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RFOS
09-21-2012, 06:43 PM
I came across a stupid quirk in the scale of values. I thought they had ironed those out by now, but in the 2012-2013 scale of values a level 2 step sequence with -2 and -3 GOE is worth 2.0 and 1.7 points, respectively, and for a level 3 step sequence they are worth 1.9 and 1.2 points, respectively. If they changed the step negative GOEs from -0.7 to -0.5 for the level 3 then things would make sense, because it would be worth at least as much as a level 2 for all GOEs but not more than a level 4.

http://www.usfsa.org/content/2012-13%20S&P%20Scale%20of%20Values.pdf

It also used to be the case that a double axel with a -3 GOE got more points than a triple toe with a -3 GOE, but that was changed several years ago.

I can imagine a skater now who happened to fall on a level 3 step sequence and miss out on a win or a medal by a very slim marging filing a protest to get his/her step sequence downgraded to a level 2. ;)

That link does say "Subject to 54th ISU Congress decisions," does anyone know if the Congress has updated this error since?

P.S., I wasn't sure if this should go here or in Great Skate Debate. Mods, please move if you think it belongs in GSD.

barbk
09-21-2012, 08:01 PM
I think it really belongs in the ISU Technical Committee's in-basket. ;)

RFOS
09-21-2012, 08:46 PM
I think it really belongs in the ISU Technical Committee's in-basket. ;)

Good point. I was thinking it might get around to them eventually and it's the kind of the George Rossano or Sonia Bianchetti might pick up on, but I suppose I could try contact them directly. On the contact page there's only one form for all emails to the ISU, but I guess it's worth a try!

leafygreens
09-21-2012, 09:20 PM
I can imagine a skater now who happened to fall on a level 3 step sequence and miss out on a win or a medal by a very slim marging filing a protest to get his/her step sequence downgraded to a level 2.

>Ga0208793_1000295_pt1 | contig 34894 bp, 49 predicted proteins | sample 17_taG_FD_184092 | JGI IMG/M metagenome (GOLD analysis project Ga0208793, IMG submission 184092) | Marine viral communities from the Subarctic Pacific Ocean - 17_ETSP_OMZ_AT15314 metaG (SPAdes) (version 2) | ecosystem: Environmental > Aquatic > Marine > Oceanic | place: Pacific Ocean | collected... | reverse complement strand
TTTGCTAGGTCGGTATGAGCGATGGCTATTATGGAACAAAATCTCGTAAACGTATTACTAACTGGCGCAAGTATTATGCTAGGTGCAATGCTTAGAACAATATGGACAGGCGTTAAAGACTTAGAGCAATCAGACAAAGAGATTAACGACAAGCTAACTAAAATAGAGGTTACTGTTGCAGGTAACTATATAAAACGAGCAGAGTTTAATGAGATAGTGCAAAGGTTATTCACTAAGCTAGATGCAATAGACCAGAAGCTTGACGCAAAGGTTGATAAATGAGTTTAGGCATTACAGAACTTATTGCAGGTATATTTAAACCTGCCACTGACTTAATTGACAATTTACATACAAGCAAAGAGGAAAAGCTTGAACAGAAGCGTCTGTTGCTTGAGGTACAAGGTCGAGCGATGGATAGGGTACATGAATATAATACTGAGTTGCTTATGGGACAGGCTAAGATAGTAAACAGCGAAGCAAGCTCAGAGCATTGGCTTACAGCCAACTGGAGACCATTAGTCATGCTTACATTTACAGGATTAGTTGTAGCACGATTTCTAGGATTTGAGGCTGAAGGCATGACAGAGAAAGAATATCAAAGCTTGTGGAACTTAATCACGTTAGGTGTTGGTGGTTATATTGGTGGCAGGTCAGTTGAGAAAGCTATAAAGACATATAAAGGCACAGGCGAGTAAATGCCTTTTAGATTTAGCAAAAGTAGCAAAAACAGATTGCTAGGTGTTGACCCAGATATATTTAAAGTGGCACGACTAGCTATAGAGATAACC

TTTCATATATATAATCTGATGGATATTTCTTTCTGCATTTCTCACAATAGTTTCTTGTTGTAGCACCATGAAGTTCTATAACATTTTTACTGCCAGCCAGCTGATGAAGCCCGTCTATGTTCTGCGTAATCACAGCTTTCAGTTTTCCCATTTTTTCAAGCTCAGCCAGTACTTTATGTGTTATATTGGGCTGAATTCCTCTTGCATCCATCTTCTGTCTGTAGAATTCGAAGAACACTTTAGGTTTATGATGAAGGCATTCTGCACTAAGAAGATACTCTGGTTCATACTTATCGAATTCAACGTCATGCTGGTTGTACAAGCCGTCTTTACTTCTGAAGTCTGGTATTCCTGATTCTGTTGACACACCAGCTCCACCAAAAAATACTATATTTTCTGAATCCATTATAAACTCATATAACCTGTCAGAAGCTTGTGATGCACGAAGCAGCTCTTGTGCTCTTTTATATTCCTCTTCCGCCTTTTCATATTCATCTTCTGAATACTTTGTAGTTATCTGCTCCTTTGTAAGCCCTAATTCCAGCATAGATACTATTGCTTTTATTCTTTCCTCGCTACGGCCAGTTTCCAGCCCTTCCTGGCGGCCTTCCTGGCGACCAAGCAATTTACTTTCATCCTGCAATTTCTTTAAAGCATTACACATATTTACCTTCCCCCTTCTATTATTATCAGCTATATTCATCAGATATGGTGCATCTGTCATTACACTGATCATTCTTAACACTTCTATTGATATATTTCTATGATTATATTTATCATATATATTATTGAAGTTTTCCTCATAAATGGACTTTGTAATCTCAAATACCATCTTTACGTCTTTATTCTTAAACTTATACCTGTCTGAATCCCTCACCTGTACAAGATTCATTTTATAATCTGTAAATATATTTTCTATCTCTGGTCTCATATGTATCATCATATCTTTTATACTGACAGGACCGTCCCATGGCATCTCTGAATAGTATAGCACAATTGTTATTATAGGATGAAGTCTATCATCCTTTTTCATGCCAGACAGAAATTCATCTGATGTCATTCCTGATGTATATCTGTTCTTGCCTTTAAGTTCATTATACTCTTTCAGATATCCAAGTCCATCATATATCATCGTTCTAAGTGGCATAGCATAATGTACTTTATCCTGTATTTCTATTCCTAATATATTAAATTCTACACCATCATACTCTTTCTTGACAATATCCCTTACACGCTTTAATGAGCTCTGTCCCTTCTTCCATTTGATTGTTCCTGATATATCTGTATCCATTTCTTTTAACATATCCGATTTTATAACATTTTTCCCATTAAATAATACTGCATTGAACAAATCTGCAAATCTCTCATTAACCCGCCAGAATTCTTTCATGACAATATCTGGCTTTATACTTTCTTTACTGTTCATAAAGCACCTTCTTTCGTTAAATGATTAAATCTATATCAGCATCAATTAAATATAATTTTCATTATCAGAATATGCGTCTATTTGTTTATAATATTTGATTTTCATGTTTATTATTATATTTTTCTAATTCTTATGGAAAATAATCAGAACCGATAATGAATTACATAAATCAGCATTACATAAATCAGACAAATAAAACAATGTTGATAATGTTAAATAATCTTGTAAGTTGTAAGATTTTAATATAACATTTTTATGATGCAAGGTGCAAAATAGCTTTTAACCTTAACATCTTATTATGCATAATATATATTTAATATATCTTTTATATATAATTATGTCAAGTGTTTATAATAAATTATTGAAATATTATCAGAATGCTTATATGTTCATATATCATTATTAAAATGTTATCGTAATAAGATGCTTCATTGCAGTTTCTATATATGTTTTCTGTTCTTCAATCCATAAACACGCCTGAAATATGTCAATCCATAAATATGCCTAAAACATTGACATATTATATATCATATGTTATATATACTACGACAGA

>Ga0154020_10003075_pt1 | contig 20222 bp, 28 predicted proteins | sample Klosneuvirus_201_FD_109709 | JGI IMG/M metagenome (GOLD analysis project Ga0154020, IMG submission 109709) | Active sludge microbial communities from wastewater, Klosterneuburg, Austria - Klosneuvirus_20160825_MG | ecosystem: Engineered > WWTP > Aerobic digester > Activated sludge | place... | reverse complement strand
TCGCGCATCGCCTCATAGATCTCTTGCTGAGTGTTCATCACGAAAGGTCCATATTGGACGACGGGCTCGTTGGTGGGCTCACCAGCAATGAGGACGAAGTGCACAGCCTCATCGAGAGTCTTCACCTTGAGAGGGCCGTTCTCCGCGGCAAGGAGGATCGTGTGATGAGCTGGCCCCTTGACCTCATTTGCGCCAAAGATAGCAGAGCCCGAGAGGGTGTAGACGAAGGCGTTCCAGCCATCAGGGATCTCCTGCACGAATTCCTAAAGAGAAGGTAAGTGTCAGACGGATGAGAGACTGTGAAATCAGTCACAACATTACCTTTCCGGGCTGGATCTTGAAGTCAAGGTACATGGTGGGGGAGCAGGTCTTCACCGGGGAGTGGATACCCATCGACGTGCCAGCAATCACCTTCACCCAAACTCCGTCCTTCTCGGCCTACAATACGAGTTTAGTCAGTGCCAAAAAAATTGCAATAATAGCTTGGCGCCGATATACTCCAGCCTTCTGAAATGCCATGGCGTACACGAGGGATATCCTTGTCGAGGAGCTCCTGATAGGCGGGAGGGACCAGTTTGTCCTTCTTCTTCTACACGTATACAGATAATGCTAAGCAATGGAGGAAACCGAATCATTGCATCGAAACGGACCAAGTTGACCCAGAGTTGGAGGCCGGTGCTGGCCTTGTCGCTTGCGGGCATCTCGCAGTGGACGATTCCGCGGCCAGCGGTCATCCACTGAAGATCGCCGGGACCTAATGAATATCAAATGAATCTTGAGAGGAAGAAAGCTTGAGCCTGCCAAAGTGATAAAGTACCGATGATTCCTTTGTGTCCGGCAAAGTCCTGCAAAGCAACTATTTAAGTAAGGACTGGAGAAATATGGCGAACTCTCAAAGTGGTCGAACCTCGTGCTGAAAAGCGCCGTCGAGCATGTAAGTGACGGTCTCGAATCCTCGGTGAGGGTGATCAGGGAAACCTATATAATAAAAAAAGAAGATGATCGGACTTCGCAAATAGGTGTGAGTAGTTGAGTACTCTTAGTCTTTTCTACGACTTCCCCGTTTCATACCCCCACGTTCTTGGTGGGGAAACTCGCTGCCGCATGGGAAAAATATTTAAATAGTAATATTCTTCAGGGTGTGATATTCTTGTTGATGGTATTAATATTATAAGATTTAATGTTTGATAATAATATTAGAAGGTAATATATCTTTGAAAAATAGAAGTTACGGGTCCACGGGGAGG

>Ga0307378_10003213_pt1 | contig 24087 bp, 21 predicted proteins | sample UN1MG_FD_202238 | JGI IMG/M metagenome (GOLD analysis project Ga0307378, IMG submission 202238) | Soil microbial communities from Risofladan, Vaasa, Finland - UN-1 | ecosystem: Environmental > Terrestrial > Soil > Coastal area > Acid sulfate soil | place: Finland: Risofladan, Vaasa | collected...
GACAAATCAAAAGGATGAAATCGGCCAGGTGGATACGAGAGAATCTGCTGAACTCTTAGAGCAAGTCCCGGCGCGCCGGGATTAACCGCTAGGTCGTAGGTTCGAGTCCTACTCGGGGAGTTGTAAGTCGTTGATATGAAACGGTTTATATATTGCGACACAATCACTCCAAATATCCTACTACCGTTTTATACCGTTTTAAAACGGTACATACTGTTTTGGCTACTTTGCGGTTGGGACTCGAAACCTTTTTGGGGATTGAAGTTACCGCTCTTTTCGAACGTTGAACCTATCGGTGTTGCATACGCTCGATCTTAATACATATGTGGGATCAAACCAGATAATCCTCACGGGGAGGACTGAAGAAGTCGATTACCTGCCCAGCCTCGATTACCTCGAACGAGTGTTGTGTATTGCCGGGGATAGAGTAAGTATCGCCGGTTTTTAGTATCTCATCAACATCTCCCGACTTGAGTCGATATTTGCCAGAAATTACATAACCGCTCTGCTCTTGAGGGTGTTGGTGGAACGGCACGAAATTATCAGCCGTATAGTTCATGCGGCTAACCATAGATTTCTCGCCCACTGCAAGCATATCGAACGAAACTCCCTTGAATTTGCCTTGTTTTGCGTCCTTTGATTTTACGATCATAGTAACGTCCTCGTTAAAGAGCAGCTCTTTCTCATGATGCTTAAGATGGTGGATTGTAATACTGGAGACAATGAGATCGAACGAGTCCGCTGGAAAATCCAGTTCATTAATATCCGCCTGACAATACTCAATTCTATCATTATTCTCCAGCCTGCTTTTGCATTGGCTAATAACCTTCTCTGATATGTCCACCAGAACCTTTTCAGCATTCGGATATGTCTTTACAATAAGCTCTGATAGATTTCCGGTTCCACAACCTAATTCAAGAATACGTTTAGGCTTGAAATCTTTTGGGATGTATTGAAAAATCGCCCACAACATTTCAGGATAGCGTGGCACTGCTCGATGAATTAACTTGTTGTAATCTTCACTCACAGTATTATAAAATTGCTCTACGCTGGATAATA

Are protests allowed? (genuinely curious)

johndockley92
09-23-2012, 02:06 PM
Are protests allowed? (genuinely curious)

Yes, but I don't think there's ever been any successful protests?

LilJen
09-23-2012, 06:24 PM
Genuine question: If you fell in the middle of a level 3 step sequence, could you even *get* a level 3 on it? Wouldn't that automatically drop it to a 1 or 2? Or would it just be level 3 with -3 GOE?

Aussie Willy
09-23-2012, 11:01 PM
Are protests allowed? (genuinely curious)
Yes protests are allowed but they really should be done before the presentations. Because results are only provisional until the presentations. After the presentation the results stand.

gkelly
09-23-2012, 11:13 PM
In theory you could get level 3 or 4 on a step sequence with a fall, assuming you met the criteria for all the features before and/or after the fall. More likely to happen with a fall at the end of the step sequence than a fall in the middle of the sequence.

E.g., when Patrick Chan fell in his step sequence at 2010 Skate Canada, it was called as level 2. At other competitions that season it was level 4.

leafygreens
09-24-2012, 05:11 PM
Yes protests are allowed but they really should be done before the presentations. Because results are only provisional until the presentations. After the presentation the results stand.

Do you mean the medal ceremony? How would this even be possible, because would the skaters and coaches have access to a detailed score, before the medal ceremony, to make sure they are correct?

Ziggy
09-24-2012, 06:05 PM